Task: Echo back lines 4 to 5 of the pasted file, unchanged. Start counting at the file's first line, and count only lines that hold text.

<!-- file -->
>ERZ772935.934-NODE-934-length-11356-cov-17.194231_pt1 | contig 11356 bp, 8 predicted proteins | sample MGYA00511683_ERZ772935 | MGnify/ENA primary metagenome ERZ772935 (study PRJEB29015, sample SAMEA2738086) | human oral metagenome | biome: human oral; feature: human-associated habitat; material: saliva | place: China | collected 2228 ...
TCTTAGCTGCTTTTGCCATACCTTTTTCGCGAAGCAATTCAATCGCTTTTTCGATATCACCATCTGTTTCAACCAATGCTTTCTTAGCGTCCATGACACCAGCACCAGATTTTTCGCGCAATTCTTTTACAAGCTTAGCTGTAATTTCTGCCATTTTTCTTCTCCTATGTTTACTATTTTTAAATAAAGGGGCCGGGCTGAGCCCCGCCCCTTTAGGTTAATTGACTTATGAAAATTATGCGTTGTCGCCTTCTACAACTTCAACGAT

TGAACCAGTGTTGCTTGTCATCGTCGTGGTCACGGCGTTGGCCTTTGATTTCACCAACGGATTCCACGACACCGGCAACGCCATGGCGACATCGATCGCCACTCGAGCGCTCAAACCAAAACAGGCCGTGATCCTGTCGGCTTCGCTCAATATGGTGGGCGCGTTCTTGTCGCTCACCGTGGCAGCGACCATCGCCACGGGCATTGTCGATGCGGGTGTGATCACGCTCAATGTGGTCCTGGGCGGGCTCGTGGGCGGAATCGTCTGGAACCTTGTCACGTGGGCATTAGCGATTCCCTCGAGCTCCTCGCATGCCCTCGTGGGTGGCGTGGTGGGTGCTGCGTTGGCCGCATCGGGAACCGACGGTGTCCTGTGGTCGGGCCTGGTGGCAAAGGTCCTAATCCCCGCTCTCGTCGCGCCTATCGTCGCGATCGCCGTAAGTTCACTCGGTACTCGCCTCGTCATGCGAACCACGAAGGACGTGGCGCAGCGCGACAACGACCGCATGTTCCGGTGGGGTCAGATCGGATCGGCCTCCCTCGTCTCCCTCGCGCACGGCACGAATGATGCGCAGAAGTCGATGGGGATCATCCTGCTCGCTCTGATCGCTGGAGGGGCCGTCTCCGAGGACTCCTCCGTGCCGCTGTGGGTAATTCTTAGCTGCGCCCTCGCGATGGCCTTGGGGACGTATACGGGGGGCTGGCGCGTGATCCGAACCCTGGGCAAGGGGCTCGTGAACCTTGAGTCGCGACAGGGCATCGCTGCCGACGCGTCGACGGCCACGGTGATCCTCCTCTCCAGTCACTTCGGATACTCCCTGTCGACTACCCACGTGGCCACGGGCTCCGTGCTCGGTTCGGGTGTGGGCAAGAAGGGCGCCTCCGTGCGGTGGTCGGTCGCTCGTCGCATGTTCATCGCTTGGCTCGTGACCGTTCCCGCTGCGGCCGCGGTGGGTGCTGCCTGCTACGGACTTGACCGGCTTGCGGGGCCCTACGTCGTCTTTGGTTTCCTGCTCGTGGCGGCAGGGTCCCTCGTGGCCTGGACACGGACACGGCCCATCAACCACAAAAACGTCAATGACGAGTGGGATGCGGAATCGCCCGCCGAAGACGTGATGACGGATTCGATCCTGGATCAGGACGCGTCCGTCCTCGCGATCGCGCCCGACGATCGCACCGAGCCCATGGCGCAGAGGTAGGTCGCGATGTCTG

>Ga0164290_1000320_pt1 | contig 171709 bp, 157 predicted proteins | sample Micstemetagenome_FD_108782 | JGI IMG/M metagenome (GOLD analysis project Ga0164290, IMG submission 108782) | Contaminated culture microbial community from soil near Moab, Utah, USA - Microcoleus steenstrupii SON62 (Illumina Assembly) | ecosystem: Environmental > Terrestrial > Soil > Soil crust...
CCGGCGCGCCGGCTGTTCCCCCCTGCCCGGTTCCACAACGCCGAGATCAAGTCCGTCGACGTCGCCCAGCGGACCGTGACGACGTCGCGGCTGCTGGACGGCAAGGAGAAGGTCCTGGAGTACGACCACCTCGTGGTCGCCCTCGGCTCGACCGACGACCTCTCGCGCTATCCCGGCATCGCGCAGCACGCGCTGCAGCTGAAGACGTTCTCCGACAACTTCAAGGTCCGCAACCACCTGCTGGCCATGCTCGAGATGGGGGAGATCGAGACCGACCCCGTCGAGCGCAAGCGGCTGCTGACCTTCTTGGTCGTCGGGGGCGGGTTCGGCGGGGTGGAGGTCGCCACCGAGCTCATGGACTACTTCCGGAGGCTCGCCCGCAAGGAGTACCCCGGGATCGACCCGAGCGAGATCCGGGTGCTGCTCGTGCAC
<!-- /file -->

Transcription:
>Ga0164290_1000320_pt1 | contig 171709 bp, 157 predicted proteins | sample Micstemetagenome_FD_108782 | JGI IMG/M metagenome (GOLD analysis project Ga0164290, IMG submission 108782) | Contaminated culture microbial community from soil near Moab, Utah, USA - Microcoleus steenstrupii SON62 (Illumina Assembly) | ecosystem: Environmental > Terrestrial > Soil > Soil crust...
CCGGCGCGCCGGCTGTTCCCCCCTGCCCGGTTCCACAACGCCGAGATCAAGTCCGTCGACGTCGCCCAGCGGACCGTGACGACGTCGCGGCTGCTGGACGGCAAGGAGAAGGTCCTGGAGTACGACCACCTCGTGGTCGCCCTCGGCTCGACCGACGACCTCTCGCGCTATCCCGGCATCGCGCAGCACGCGCTGCAGCTGAAGACGTTCTCCGACAACTTCAAGGTCCGCAACCACCTGCTGGCCATGCTCGAGATGGGGGAGATCGAGACCGACCCCGTCGAGCGCAAGCGGCTGCTGACCTTCTTGGTCGTCGGGGGCGGGTTCGGCGGGGTGGAGGTCGCCACCGAGCTCATGGACTACTTCCGGAGGCTCGCCCGCAAGGAGTACCCCGGGATCGACCCGAGCGAGATCCGGGTGCTGCTCGTGCAC